Saturday, Aug. 4, from 10 a.m. to 3 p.m. marks the second Back-To-School Jam at Flagler Palm Coast High School, an opportunity for families to get all the necessary updates about county and city schools during a tax-free school supply sale.
A couple of things have changed from the 2010 jam and its 2011 version in nine different locations. For one, the event lost its big sponsor of 2010, and with it the free backpacks Walmart had offered then. Everything on sale at this year’s Jam will nevertheless be sold at discounted prices. Backpacks, for example, will be sold at just $5 apiece. But families are also burdened with a potentially costly uniform policy being enacted this year. Backpack Gear, EmbroidMe of Daytona Beach, and J. Crew will be provided.
Uniforms (actually, color-appropriate, collared shirts and pants) will be offered at affordable prices while all sorts of school-related information will be available for parents. “Everything is being sold at the best price we can offer,” Sabrina Crosby, the school district’s special events coordinator, said. Every one of the district’s school will have representatives who will speak to parents and students about their upcoming open houses. There’ll also be an opportunity for parents to sign up for the PTO-parent teacher organization.
And the health department will also offer free immunizations, though participants must sign up beforehand (call the health department at 437-7350, extension 2219). You must also bring your child’s shot record. With immunization comes a free bike helmet.
Parents will also have the option to sign up for the district’s online record-keeping system, called Skyward, and go online and to look at their child’s records–their assignments, grades, homework, and even what grades they’re receiving on their assignments (once those assignments roll in). There’ll also be a tech expo with lab setups at various stations so parents can see the technology children have access to in the classroom and experience it themselves.
After-school programs and activities, along with social, medical, and counseling services will be at the jam. If families are eligible for food stamps, they can apply for them. Parents will also be able to sign their child up for the free and reduced price lunch.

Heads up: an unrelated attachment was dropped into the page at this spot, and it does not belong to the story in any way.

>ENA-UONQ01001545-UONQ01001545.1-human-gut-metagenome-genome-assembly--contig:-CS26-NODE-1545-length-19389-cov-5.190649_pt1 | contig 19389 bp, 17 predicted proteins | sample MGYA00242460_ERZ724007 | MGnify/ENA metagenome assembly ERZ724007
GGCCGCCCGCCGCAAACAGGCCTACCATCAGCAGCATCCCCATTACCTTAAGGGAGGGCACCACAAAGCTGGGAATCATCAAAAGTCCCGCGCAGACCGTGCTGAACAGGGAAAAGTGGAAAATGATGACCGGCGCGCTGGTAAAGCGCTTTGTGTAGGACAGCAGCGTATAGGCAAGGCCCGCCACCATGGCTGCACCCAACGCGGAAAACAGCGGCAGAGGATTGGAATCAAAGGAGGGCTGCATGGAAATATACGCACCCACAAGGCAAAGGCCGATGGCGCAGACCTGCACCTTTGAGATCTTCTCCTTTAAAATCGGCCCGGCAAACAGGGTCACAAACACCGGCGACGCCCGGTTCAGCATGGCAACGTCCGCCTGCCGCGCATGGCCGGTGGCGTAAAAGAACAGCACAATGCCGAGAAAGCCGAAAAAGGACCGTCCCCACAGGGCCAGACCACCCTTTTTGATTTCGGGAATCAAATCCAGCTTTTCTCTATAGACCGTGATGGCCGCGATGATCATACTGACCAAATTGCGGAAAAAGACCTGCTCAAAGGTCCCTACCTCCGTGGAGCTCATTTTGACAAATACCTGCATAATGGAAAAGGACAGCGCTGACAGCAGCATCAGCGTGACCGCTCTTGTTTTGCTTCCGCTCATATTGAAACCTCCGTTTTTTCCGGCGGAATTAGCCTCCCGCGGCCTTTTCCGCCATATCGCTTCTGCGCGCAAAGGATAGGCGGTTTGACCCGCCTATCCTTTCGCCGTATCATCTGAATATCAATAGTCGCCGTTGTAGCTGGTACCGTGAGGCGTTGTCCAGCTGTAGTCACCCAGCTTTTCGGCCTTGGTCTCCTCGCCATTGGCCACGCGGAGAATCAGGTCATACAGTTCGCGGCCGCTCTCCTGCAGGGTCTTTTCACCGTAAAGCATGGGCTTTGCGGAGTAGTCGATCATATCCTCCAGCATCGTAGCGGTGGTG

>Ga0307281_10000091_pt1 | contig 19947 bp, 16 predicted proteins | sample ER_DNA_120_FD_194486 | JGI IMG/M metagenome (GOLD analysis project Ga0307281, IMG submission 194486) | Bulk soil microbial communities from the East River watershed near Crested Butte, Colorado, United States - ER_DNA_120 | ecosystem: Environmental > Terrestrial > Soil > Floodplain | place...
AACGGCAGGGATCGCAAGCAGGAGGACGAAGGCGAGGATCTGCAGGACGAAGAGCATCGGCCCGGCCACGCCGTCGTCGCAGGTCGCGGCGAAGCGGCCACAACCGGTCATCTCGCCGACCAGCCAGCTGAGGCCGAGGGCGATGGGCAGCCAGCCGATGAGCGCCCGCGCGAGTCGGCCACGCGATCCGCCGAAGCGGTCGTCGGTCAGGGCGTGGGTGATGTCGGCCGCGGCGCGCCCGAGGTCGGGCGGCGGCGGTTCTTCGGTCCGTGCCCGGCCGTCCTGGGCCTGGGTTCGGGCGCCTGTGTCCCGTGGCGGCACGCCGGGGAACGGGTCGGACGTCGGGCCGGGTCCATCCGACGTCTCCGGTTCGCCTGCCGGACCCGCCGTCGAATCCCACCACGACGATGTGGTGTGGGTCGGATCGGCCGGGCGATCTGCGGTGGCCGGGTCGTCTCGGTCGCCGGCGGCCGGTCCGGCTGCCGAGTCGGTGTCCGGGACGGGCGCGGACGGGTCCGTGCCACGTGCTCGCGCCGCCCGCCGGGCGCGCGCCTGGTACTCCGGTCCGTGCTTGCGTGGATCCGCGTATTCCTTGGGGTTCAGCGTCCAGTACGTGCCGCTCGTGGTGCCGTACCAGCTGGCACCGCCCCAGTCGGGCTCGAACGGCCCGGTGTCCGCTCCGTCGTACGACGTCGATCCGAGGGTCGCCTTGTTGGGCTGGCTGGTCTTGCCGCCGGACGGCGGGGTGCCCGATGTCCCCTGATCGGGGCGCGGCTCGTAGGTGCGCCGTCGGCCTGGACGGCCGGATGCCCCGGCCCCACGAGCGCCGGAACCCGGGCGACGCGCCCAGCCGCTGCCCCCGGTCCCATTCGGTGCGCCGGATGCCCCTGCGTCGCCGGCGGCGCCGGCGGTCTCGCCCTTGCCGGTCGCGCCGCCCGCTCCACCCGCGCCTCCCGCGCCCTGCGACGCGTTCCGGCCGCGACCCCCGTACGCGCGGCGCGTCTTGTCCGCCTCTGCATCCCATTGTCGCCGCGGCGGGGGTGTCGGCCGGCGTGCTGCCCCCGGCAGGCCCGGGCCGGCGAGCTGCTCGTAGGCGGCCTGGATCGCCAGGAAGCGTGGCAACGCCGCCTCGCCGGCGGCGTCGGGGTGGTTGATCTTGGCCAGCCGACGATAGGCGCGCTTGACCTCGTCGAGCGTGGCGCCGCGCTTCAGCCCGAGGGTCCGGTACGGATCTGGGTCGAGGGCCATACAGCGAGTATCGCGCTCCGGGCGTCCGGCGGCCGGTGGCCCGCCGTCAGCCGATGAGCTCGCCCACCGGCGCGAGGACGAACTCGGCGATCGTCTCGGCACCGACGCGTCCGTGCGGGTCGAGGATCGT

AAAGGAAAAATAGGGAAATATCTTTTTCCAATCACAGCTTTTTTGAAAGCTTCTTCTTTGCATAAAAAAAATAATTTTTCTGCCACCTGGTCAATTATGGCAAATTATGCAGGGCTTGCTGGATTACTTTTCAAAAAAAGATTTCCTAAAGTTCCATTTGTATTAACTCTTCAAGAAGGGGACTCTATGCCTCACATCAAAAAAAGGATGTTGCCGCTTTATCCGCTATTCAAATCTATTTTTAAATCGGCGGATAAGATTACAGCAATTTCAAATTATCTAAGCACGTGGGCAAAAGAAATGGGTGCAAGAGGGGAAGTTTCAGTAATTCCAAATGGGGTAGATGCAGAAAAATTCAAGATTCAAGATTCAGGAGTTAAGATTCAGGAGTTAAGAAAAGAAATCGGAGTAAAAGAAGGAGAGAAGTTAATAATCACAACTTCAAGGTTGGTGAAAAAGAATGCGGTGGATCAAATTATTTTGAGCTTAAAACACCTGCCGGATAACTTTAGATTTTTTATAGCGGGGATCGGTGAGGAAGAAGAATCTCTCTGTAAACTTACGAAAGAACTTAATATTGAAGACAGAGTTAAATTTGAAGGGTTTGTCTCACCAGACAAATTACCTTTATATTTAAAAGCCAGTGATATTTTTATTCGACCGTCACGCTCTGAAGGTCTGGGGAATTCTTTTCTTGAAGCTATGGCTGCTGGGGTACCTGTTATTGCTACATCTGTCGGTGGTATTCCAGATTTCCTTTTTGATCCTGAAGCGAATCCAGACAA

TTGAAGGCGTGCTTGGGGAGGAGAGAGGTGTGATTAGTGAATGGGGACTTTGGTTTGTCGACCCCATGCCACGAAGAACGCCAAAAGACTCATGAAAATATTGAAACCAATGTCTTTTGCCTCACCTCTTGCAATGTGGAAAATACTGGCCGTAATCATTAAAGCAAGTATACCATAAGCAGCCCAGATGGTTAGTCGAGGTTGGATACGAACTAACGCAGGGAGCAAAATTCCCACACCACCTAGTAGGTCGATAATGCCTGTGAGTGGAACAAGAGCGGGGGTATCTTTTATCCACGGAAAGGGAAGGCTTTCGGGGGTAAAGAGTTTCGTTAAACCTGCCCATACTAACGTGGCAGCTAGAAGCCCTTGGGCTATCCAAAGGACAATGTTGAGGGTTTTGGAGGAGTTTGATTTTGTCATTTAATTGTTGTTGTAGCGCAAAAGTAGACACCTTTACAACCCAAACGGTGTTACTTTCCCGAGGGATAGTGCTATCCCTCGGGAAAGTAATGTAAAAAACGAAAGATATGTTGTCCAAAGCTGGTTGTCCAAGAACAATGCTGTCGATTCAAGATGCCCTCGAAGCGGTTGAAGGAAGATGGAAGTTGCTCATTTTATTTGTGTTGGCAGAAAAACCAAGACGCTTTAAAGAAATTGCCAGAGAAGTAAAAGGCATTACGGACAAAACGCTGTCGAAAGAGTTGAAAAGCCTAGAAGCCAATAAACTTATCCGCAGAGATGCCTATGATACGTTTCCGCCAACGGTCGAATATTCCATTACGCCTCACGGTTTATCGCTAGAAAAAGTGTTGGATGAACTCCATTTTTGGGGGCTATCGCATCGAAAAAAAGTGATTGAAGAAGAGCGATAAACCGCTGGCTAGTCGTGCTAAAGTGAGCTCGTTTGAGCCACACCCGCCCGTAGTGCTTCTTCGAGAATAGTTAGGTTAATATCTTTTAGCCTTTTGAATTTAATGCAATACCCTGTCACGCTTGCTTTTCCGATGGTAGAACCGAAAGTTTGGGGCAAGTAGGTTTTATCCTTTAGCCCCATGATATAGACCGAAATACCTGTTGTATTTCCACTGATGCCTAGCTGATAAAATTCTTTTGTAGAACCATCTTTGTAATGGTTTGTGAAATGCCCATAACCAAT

For some, the discount rates will still not be enough. To aid those who will still continue to struggle affording new clothes, as they try to meet the standards of the district’s uniform policy, the board and the Flagler County Education Foundation have other means of trying to accommodate those under too much strain.
The first is a uniform shirt drive. Some 50 local businesses have boxes collecting shirts—specifically polos and button-ups. “Teachers get to know pretty quickly which children are in need and the staff gets a feel for which families are struggling,” Crosby said. With a uniform closet added to each school, the items needed by those unable to buy them won’t be coming out of the pockets of teachers and faculty.
A second creative avenue taken to help students get what they need is the Stuff Bus—an acronym for “supplying things you find fundamental.” This project, now in its fourth year, is one of the Education Foundation’s core projects.
The Stuff Bus, a transformed school bus designed by an architect who donated his time and talent to help Flagler and Palm Coast schools, contains shelves and racks that carry toothbrushes, shampoo, soap and other items deemed essential. Local businesses raise money for it. But one agency in particular has gone to extremes of generosity: Suzanne Johnston, the Flagler County tax collector, has raised more than $7,000 so far, and counting, for the the Stuff Bus.
Johnston and her staff have built a reputation in the last three years as the county’s leading fund-raiser for schools and civic projects, such as Feed Flagler at Thanksgiving. Johnston is able to do that by placing small jars at counters where individuals transact business, eliciting coins and dollar donations that quickly add up.
The Education Foundation is a non-profit organization that works in support of the district. (Its office is a couple of doors down from the superintendent’s, a reflection of the important place the foundation plays in the district.)